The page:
BG Reads | News You Need to Know (June 13, 2019)
Episode 50 - Featuring New Senior Consultant Tina Bui
On Episode 50 we take a quick recap of past odd twelve months since launching on May 26, 2018. It has been a journey of development in terms of show and production development.
A BIG THANKS to all our past guests, listeners, and the team who makes the show possible!
Bingham Group CEO A.J. Bingham also introduces our newest Senior Consultant, Tina Bui.
You can listen to this episode and previous ones on iTunes, Stitcher, and Google Play at the links below. Please leave a review and rating. Share and subscribe today!
Amphitheater, planetarium among $880M in improvements planned for Walter Long Park (Austin Monitor)
Money from last year’s bond package approved by voters in November is expected to be used to fund the first of hundreds of millions of dollars in improvements and development at Walter E. Long Metropolitan Park in East Austin.
Family-style recreation amenities to an existing park area off Decker Lake Road would represent the first phase of a large-scale redevelopment spelled out in a draft master plan for the nearly 3,700-acre park property. The recently completed master plan, made by city staff with Halff Associates of Richardson, Texas, shows the park’s redevelopment divided into five areas that take advantage of the lake while protecting two nature preserves and other ecological features… (LINK TO STORY)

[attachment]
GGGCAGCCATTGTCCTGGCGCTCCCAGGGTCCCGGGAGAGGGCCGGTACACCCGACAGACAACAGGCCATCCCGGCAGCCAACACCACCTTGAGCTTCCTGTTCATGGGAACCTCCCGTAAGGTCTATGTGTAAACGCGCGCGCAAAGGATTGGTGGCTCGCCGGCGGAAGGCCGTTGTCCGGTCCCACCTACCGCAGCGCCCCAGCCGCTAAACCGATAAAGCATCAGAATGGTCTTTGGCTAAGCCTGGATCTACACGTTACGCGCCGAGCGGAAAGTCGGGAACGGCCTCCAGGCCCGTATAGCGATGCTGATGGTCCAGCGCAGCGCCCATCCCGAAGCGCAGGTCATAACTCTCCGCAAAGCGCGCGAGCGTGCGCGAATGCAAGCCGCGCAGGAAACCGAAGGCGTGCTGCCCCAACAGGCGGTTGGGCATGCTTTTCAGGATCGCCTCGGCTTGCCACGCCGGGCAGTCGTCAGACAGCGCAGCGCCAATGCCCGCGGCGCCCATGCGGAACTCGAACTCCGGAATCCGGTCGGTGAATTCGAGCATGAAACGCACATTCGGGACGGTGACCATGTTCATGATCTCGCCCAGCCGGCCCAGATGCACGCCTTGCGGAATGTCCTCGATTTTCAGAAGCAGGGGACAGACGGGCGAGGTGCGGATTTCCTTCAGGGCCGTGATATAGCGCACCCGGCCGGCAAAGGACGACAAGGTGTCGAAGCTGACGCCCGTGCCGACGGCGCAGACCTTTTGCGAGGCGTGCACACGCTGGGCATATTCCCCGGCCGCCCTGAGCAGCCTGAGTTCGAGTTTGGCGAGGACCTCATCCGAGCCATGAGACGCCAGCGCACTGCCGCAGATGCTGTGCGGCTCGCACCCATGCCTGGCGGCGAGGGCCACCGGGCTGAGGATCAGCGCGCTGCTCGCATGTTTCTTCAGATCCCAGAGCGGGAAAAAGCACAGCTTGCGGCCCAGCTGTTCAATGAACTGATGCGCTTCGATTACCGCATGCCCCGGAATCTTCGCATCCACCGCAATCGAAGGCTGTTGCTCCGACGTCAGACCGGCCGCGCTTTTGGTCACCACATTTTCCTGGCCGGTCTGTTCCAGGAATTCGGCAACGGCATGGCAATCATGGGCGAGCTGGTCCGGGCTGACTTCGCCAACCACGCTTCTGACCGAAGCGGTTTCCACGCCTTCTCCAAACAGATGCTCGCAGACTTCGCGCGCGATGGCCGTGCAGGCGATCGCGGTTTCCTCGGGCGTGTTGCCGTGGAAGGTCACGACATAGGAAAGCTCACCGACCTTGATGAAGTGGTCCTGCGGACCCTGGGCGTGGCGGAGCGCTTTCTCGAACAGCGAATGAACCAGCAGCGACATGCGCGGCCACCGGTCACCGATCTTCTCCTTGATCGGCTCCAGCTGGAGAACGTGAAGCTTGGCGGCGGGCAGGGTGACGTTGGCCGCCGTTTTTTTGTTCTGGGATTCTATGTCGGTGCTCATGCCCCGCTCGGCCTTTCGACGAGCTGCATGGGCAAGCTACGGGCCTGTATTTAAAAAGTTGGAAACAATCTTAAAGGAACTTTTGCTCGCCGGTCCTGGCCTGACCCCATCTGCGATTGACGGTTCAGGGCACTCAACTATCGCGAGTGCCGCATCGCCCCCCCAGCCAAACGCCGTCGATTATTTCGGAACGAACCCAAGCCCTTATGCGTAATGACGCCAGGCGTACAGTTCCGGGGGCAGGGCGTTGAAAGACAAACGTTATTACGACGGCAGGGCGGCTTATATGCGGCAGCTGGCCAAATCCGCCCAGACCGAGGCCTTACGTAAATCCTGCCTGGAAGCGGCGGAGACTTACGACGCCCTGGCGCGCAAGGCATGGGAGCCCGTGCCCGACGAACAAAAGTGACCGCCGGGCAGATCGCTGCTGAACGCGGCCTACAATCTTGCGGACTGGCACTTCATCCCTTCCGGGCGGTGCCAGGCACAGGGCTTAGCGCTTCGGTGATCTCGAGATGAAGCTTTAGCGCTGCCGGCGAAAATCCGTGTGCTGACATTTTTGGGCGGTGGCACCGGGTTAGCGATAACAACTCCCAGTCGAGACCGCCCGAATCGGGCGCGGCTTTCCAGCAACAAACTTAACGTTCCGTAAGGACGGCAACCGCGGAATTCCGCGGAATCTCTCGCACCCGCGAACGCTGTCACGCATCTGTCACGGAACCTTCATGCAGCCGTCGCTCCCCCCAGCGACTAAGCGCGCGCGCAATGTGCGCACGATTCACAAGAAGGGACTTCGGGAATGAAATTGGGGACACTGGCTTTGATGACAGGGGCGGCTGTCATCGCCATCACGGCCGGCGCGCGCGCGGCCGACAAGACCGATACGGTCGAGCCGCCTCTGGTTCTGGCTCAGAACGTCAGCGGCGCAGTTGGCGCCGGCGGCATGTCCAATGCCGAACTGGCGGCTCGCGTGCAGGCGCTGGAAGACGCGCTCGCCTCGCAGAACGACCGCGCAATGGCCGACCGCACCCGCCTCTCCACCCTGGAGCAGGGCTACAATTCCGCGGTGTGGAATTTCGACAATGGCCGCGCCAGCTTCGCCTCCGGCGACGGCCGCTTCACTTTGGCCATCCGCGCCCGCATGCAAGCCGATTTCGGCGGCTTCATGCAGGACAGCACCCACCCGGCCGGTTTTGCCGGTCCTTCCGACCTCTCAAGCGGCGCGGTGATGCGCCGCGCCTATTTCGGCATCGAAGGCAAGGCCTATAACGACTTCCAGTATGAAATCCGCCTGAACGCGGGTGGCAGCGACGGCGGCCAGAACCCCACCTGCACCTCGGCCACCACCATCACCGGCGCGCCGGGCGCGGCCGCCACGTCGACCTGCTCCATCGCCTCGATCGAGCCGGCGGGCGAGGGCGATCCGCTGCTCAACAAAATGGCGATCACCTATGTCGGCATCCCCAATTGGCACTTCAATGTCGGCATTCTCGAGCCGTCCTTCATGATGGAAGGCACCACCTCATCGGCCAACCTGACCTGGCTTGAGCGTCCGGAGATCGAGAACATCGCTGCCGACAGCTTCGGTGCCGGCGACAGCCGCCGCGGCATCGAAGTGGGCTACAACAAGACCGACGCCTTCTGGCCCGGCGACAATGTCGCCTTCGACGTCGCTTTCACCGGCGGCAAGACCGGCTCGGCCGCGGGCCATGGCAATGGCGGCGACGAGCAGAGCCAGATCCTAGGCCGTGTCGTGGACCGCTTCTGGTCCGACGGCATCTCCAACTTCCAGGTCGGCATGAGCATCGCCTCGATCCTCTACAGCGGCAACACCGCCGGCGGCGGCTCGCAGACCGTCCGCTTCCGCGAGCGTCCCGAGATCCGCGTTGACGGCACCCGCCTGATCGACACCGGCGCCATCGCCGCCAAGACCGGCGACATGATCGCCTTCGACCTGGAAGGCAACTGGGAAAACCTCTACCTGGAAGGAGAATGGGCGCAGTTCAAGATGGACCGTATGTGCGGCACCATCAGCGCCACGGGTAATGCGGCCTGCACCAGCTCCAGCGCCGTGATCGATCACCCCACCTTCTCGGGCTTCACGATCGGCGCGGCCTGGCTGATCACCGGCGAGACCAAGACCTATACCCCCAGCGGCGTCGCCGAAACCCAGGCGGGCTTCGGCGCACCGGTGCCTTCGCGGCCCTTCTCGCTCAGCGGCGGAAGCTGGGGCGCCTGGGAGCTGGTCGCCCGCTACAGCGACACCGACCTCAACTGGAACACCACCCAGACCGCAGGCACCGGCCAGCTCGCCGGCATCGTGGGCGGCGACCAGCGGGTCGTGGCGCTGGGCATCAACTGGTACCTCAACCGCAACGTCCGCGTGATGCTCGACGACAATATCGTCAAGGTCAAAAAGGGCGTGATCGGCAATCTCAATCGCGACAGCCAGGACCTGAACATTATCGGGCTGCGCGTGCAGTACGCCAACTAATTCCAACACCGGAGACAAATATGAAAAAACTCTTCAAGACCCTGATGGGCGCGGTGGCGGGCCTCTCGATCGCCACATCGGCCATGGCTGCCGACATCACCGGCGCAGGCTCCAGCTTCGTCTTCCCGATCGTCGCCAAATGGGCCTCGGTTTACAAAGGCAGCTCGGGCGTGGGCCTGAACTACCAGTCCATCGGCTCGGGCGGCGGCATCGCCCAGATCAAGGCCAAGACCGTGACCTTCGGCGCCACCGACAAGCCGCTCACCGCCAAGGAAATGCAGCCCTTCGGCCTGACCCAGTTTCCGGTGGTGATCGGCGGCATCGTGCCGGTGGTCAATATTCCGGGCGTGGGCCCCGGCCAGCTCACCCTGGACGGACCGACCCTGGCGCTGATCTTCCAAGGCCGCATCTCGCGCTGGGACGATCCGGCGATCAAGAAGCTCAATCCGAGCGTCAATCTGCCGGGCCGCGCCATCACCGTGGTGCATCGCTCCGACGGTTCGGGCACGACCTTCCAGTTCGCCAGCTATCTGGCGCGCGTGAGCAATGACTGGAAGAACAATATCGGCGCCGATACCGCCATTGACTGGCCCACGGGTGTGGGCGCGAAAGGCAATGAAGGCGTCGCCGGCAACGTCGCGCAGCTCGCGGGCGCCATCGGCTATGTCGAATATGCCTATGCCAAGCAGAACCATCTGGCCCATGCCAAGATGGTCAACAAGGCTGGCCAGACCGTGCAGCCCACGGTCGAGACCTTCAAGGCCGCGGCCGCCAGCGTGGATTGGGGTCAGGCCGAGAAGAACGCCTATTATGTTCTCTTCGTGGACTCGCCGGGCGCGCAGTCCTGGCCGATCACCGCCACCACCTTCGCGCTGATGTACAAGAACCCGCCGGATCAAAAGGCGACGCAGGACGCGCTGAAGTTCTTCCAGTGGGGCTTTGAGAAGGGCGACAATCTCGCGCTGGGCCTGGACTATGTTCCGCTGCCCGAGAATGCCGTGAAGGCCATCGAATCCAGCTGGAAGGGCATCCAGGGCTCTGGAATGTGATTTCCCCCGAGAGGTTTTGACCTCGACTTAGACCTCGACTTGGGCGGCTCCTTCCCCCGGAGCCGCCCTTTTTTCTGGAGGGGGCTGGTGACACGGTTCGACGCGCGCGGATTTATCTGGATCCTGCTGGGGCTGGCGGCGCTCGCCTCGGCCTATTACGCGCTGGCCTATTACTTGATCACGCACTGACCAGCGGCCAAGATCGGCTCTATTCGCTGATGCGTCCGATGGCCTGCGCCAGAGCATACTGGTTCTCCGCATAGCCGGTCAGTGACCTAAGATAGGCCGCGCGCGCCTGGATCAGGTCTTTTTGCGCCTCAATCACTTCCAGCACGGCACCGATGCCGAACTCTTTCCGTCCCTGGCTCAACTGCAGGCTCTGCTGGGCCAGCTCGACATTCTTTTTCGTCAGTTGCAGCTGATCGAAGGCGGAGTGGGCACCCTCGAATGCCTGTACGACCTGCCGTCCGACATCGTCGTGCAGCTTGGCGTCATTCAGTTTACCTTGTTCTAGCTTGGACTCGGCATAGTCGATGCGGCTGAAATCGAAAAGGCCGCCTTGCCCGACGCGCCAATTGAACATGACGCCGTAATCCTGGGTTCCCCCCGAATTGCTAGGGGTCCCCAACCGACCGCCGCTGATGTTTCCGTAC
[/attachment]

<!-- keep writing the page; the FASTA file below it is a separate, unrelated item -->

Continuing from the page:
Appraisal board lets June 4 decisions stand (Austin Monitor)
The Travis Appraisal Review Board voted Wednesday to confirm property appraisal decisions that their individual panels made on June 4, in spite of an attempt by Board Chair Betty Thompson to have all of those decisions nullified and new hearings scheduled.
Changes to procedures this year – particularly the elimination of in-person informal discussions between appraisal review board agents and representatives of property owners – have resulted in the need to schedule formal hearings for more than 100,000 protesting taxpayers.
Information about Wednesday’s decision came from an appraisal review board press release and reports from attorneys representing companies that specialize in representing homeowners at such hearings. Attorney Bill Aleshire represents Texas Protax and attorney Lorri Michel represents Five Stone Tax Advisers. Aleshire told the Austin Monitor that he had spoken with the attorney for the appraisal review board and she confirmed that the board voted to approve all the appraisal review panel decisions made on June 4. Michel also said it was her understanding that all of the decisions made by appraisal panels would stand… (LINK TO STORY)
Gov. Greg Abbott signs bill designed to limit property tax growth (Texas Tribune)
Against the backdrop of an Austin burger joint struggling with its property taxes, Gov. Greg Abbott signed into law Wednesday an expansive reform measure meant to slow the growth of Texans’ property tax bills, long a priority issue for GOP state leaders.
The ceremonial bill signing was a victory lap for top Republicans, who spent the legislative session hammering the issues of school finance and property tax reform. Yesterday, they gathered at an Austin elementary school to witness the signing of a public education package that includes about $5.1 billion to lower Texans’ property tax bills… (LINK TO STORY)